Today in London’s rowdy history: the last Frost Fair opens on the Thames, 1814.

The 1814 Frost Fair

“Skittles was played by several parties, and the drinking tents were filled by females and their companions, dancing reels to the sound of fiddles, while others sat round large fires, drinking rum, grog, and other spirits.”

In exceptionally cold winters, especially during the ‘Little Ice age’ (thought to have lasted from about 1300 to about 1850) ‘Old Father Thames’ used to freeze solidly enough for people to walk across. Since Londoners from the year dot have loved nothing better than a party, preferably an unlicensed free-for-all, the holding of fairs on the river on such occasions became a tradition. There were Frost Fairs in 1564, 1608, 1634, 1683, 1715, 1739, and 1789, and finally, in 1814.

The first properly recorded frost fair was during the winter of 1607/08. During December the Thames had frozen enough to allow people to walk between Southwark to the City, but by January the ice became so thick that people started setting up camp on it, and holding football and bowling matches; the Fair hosted fruit-sellers, shoemakers, barbers… even a pub or two. To keep the shopkeepers warm, there were even fires within their tents.

During the Great Winter of 1683/84, where even the seas of southern Britain were frozen solid for up to two miles from shore, the most famous frost fair was held, known as The Blanket Fair. The London writer and diarist John Evelyn described it in detail, writing:

“Coaches plied from Westminster to the Temple, and from several other staires to and fro, as in the streetes, sliding with skeetes, a bull-baiting, horse and coach races, puppet plays and interludes, cookes, tipling and other lewd places, so that it seemed a bacchanalian triumph or carnival on the water, whilst it was a severe judgement on the land, the trees not onely splitting as if lightning-struck, but men and cattle perishing in divers[e] places, and the very seas so lock’d up with ice, that no vessels could stir out or come in.”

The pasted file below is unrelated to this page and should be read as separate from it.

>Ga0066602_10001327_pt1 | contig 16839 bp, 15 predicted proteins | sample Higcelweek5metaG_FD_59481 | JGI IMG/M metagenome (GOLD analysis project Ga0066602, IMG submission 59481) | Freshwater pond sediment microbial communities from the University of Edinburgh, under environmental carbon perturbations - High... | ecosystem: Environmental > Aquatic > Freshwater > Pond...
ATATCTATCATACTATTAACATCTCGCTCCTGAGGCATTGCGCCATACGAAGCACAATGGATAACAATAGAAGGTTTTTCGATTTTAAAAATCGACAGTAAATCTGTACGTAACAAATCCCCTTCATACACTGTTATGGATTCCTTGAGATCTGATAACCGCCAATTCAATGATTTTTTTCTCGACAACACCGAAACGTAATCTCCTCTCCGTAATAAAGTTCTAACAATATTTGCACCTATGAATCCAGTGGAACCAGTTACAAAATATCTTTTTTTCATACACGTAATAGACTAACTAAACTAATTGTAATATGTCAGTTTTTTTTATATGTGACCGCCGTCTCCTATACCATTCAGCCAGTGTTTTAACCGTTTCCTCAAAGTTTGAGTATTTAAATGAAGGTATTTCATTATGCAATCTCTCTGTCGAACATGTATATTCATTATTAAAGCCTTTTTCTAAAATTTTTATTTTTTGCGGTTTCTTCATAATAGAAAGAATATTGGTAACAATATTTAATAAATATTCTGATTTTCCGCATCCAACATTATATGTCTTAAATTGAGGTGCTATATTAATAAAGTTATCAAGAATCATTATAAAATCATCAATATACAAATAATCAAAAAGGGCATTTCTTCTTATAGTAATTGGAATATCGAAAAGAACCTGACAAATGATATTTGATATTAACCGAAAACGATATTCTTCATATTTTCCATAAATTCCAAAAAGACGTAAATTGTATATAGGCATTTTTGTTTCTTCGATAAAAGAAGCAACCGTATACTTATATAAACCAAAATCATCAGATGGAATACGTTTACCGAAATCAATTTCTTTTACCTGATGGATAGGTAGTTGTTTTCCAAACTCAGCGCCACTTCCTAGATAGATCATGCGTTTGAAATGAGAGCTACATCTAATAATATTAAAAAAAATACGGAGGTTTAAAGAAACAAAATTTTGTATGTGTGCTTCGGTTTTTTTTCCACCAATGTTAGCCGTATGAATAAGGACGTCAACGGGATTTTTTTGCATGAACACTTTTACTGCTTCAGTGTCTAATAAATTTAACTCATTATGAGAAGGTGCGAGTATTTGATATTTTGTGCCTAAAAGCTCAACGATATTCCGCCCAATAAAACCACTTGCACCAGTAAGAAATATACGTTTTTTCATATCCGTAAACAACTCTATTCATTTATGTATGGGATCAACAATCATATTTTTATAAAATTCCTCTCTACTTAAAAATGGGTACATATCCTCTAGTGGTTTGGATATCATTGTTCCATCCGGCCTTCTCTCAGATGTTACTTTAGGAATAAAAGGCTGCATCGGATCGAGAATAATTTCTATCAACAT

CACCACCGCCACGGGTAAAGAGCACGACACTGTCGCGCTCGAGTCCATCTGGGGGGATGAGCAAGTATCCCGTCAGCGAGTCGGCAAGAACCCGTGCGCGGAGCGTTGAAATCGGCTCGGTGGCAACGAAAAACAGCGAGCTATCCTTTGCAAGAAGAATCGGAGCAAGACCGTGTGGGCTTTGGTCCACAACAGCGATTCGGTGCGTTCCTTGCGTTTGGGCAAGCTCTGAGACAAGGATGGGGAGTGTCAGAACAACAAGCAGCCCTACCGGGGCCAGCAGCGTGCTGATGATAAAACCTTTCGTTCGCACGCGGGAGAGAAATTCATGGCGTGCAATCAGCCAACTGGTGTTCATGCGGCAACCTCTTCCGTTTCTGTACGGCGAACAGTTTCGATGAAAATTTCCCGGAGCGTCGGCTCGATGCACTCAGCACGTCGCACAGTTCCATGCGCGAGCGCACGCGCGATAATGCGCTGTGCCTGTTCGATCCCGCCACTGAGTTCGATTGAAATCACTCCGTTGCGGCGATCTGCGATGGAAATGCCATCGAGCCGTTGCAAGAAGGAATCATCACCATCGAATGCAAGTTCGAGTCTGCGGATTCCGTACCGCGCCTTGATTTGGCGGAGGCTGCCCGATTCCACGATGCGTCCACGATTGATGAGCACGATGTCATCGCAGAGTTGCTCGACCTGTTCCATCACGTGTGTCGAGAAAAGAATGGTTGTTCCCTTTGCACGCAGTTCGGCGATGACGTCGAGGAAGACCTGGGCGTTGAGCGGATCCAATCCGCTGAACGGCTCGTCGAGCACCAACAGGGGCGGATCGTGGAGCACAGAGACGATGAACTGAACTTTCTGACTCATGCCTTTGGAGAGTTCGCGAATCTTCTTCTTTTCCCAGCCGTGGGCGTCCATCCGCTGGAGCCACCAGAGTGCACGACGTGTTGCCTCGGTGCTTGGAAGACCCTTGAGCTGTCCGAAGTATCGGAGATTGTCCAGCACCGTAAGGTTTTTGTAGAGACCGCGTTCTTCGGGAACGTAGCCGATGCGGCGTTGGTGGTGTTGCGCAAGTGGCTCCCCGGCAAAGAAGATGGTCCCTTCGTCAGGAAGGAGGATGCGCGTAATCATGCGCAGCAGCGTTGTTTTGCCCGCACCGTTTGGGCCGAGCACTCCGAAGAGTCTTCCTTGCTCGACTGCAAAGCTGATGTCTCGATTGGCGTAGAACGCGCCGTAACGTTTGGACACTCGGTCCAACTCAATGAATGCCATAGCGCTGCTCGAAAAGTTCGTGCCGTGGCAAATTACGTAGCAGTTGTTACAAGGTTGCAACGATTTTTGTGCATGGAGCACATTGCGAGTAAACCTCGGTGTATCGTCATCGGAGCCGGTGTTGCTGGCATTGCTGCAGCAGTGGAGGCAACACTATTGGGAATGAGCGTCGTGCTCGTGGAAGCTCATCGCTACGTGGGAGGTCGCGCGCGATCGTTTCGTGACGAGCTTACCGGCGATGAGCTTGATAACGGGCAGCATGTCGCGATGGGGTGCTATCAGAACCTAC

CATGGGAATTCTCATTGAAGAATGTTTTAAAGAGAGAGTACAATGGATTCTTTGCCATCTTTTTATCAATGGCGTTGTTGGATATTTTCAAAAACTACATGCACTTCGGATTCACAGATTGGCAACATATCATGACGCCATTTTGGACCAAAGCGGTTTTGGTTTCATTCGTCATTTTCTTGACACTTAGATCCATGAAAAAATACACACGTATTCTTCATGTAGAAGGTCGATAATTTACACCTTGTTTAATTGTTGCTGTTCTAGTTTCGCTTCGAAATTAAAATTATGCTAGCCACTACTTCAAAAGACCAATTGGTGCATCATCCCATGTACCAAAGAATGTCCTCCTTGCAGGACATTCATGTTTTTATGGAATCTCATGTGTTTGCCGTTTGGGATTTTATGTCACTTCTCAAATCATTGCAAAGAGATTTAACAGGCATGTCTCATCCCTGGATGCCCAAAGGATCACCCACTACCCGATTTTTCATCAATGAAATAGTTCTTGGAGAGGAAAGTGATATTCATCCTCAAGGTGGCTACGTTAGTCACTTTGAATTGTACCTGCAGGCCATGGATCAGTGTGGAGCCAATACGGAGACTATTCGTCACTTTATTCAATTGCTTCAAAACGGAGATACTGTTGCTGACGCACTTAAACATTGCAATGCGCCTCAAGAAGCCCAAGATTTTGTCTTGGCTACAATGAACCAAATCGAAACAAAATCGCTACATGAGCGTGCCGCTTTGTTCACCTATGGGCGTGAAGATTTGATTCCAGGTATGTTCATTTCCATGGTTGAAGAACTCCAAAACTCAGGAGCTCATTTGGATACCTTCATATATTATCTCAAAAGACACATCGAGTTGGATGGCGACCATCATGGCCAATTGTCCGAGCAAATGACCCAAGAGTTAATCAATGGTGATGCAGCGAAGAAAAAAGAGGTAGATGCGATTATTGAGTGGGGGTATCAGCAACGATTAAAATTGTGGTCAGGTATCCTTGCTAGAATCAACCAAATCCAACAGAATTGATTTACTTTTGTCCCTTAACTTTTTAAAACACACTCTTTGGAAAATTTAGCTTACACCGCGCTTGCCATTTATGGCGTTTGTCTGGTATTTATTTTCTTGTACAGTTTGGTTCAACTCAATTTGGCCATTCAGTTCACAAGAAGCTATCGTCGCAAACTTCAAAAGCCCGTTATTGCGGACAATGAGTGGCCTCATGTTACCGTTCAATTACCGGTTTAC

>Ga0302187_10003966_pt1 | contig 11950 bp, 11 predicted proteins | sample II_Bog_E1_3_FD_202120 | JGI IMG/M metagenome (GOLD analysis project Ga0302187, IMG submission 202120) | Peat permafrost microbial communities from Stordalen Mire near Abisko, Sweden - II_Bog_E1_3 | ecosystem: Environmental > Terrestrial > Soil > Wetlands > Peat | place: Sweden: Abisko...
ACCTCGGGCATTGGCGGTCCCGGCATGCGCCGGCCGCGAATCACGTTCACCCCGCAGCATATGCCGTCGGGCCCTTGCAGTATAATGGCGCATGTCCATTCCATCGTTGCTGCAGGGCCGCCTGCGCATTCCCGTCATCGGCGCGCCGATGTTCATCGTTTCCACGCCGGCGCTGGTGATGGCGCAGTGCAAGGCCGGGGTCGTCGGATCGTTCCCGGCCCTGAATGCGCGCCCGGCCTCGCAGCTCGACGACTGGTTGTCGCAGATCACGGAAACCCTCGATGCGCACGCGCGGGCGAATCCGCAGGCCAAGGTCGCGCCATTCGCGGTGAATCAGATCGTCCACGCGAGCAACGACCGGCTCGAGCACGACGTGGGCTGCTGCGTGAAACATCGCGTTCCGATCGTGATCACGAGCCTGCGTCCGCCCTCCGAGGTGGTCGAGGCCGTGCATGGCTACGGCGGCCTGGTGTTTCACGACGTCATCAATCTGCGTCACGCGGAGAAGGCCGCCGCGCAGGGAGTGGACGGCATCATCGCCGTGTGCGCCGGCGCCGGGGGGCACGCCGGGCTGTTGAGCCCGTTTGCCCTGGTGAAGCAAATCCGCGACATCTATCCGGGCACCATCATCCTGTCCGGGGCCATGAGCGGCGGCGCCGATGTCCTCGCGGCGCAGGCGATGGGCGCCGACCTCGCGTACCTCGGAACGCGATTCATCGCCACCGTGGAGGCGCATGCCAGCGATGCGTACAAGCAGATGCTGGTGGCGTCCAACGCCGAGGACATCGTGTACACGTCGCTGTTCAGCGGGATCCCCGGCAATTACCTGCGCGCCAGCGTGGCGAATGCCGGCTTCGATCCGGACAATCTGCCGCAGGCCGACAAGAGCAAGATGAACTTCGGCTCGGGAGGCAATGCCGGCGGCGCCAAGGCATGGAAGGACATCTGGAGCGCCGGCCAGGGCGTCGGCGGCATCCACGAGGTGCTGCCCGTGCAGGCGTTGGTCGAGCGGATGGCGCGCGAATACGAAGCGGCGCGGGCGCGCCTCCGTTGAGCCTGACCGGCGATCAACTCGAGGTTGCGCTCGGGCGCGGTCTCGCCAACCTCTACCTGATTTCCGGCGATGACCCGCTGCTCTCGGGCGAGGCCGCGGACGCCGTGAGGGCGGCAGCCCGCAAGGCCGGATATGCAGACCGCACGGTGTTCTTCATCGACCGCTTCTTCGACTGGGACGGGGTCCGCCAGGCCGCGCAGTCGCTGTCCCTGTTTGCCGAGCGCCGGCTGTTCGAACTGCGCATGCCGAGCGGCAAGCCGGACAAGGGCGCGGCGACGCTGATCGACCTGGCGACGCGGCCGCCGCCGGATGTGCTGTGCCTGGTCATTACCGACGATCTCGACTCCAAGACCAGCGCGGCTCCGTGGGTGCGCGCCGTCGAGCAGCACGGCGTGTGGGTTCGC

However, since holding a festival on a piece of ice, has its risks, there was the occasional tragedy. During the fair of 1739 a chunk of ice gave away and swallowed up tents, businesses and people.

Another tragedy occurred in 1789: melting ice dragged away a ship anchored to a riverside pub in Rotherhithe. As the ‘Gentleman’s Magazine’ wrote at the time:

“The captain of a vessel lying off Rotherhithe, the better to secure the ship’s cables, made an agreement with a publican for fastening a cable to his premises. In consequence, a small anchor was carried on shore, and deposited in the cellar, while another cable was fastened round a beam in another part of the house. In the night the ship veered about, and the cables holding fast, carried away the beam, and levelled the house with the ground, by which accident five persons asleep in their beds were killed.”

In 1811 the river froze hard, leaving only a narrow channel, so that people could walk on it from Battersea Bridge to Hungerford Stairs. But only three years later it froze hard again at the beginning of January after a week long fog. The streets were piled high with snow, the ice on the river dirty and “lumpy” but firm enough on January 30th for seventy people to walk across from Queenhithe to the opposite bank. More people soon ventured onto the ice and by Monday Feb 1st the river was so solid from Blackfriars Bridge to some way below Three Crane Stairs that thousands were tempted onto it.

The Times of 2 February 1814 reported that “in some parts the ice was several feet thick, while in others it was dangerous to venture upon”. The Frost Fair was focused between London Bridge and Blackfriars Bridge in the heart of the city.